Does joy sometimes seem elusive?
Sure, we experience moments of happiness between the chaos of daily life. A particularly good scoop of ice cream might boost our mood after a busy day of attending office hours, labs, lectures, and study groups. But, is it possible to have that mood boost all the time, even in the midst of stress and sorrow? Don’t you crave something less fleeting than momentary happiness?
Life seems like an endless roller coaster ride of ups and downs, twists and turns. I’m getting a little motion sick because it all seems to be happening too fast.
The writer of one of my favorite songs had a life like this, a life of turbulent change, sorrow, and distress. Yet, his life yielded words that millions of people still sing today.
Horatio Spafford was an influential lawyer in Chicago in the 1860s. He and his wife had five children, and a comfortable life until tragedy struck their family. Their only son died at the age of four. And in the same year, a massive fire left the Spaffords ruined financially ruined. The pain of that year was not easily forgotten. They were burdened and broken by the sadness they had experienced. So Spafford decided they all ought to take a vacation.
He sent his wife and four daughters ahead to London by boat, where he would meet them a few weeks later. But tragedy came again. Another vessel hit their boat and it sank to the bottom of the Atlantic Ocean. The accident took the lives of all four of his daughters. His wife alone was saved.
On his journey across the Atlantic to meet her, he began crafting a poem. As he sailed near the wreckage of the ship that had taken his children, he wrote these words:
“When peace like a river, attendeth my way,
When sorrows like sea billows roll;
Whatever my lot, Thou hast taught me to say
It is well, it is well, with my soul.”
The language is old, be the meaning is timeless. In the modern day, it might sound more like this:
“When life is peaceful,
or when life is painful,
whatever situation I am in, God has taught me
how to be content with whatever I have.”
A man who endured more grief and misery than our worst midterms, our anxiety over visas, our loneliness, and homesickness found the answer to our deep longing. The source of his joy is beautifully written in the second verse of his famous poem:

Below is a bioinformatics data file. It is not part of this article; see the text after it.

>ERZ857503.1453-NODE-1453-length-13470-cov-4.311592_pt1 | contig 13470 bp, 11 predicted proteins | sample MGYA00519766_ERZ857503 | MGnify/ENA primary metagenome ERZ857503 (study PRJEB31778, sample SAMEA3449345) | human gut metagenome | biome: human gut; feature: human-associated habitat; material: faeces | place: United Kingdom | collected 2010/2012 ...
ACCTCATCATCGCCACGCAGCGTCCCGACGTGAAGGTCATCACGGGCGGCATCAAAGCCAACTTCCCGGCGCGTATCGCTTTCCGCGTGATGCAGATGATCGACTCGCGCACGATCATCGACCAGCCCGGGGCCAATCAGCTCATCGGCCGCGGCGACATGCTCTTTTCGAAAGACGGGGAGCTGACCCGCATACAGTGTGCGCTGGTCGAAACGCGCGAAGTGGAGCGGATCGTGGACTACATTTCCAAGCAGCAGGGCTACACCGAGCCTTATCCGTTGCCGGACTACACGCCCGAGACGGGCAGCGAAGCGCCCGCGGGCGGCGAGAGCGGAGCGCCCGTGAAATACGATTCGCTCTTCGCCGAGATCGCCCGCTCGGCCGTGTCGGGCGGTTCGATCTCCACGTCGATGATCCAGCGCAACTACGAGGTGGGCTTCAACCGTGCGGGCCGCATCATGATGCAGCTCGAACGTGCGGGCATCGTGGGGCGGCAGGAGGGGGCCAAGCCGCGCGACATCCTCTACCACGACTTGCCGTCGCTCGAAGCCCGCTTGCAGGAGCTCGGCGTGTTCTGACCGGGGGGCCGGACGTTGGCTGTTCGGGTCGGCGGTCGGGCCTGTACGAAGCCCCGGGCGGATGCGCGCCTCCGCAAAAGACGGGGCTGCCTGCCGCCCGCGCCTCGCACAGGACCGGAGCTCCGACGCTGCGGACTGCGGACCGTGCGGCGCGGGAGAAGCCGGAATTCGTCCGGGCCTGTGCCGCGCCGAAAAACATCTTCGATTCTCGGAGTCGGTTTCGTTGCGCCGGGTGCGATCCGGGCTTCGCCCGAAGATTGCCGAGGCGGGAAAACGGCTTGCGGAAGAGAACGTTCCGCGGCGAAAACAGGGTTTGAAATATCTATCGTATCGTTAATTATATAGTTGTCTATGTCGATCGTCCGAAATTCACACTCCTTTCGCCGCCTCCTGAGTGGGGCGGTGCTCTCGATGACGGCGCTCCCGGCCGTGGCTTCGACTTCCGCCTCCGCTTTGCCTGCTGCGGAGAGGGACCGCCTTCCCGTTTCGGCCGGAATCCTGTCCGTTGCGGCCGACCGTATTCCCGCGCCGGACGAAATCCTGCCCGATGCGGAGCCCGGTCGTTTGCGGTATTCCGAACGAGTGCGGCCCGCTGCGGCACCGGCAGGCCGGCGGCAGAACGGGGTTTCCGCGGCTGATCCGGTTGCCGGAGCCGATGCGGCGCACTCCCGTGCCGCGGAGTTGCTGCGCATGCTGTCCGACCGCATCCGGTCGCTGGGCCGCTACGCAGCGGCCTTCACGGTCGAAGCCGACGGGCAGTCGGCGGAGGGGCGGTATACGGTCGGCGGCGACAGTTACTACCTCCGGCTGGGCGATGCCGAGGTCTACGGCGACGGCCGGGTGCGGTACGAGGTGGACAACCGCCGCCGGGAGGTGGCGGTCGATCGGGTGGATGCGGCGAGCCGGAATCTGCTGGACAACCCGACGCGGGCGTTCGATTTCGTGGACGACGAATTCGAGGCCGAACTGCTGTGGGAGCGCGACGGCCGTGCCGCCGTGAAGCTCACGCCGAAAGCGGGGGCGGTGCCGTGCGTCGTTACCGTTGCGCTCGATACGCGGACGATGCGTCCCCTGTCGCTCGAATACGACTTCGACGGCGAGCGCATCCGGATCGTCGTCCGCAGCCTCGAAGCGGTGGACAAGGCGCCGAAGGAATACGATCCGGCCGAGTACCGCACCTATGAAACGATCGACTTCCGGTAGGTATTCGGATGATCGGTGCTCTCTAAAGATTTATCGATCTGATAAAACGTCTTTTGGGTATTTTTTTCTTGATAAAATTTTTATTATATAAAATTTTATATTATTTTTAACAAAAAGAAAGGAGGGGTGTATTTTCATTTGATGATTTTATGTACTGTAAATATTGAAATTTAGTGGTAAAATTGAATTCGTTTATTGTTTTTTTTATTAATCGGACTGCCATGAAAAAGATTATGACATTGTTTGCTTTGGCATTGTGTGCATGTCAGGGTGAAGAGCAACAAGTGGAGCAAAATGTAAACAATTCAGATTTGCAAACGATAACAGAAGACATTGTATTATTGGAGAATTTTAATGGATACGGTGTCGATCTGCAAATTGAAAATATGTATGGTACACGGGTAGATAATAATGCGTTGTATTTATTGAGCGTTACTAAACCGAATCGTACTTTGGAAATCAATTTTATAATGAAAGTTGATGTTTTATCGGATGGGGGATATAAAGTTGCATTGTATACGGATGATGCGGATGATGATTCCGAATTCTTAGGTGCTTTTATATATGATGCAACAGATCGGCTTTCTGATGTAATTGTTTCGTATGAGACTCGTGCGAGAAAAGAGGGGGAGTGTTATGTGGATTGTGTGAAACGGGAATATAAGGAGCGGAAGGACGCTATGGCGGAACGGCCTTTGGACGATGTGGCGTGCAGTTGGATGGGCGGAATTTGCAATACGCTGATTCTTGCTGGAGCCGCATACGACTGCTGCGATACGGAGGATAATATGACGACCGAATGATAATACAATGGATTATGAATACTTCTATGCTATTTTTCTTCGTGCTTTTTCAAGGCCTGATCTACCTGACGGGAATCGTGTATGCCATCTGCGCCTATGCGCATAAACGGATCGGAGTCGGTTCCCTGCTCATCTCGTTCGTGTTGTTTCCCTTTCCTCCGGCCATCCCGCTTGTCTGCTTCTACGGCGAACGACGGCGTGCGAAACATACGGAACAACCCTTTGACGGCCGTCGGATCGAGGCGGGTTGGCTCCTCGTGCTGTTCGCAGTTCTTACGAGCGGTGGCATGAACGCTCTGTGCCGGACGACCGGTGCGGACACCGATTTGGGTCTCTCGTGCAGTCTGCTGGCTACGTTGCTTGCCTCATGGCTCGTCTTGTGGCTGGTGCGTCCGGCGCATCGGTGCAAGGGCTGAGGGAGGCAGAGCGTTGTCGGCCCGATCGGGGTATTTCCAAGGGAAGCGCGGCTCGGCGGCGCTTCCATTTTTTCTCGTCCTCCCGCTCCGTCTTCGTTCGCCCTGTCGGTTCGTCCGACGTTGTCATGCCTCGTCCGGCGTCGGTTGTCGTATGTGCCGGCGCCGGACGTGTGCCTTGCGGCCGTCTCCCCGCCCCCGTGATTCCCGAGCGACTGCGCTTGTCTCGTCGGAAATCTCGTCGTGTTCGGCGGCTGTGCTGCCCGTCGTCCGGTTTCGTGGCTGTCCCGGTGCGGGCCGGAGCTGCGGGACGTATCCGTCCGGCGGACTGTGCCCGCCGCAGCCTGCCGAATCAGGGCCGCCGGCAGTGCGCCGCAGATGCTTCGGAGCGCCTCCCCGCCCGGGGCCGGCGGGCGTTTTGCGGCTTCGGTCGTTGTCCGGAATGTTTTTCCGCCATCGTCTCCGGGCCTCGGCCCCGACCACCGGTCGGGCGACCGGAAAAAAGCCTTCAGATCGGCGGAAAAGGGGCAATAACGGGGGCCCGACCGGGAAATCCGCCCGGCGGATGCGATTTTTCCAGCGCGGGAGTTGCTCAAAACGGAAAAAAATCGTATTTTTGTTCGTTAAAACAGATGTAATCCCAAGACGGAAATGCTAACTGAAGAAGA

My sin, oh, the bliss of this glorious thought!
My sin, not in part but the whole,
Is nailed to the cross, and I bear it no more,
Praise the Lord, praise the Lord, O my soul!
You see, joy is very different than happiness. Happiness is like a scoop of ice cream after a hard day, a temporary mood booster. But joy is different. Joy is deeper, unending despite the pain we experience as we endure this chaotic world.
Joy comes from the freedom of knowing we are loved by God. When we know that we are loved by the Creator of all things, the pain of our present trials cannot equal the bliss of knowing His love.
Horatio Spafford’s life is a beautiful example of this truth. Listen to the real hope and joy found in this song. Hear for yourself, joy is possible, even in the midst of deep sorrow. Joy comes from God who teaches us to be content in any circumstance!
Was this article helpful?If so, check out these popular posts from the Bridges Blog.
Your Story is Our Story: Our first post, here we share the purpose of our blog.
How to Make Friends with Americans: Some helpful things to keep in mind for making American friends in college.
How to Interact with Professors in American Universities: 5 tips to help international college students
Enter your email address on the right to subscribe to the blog so you’ll never miss a post.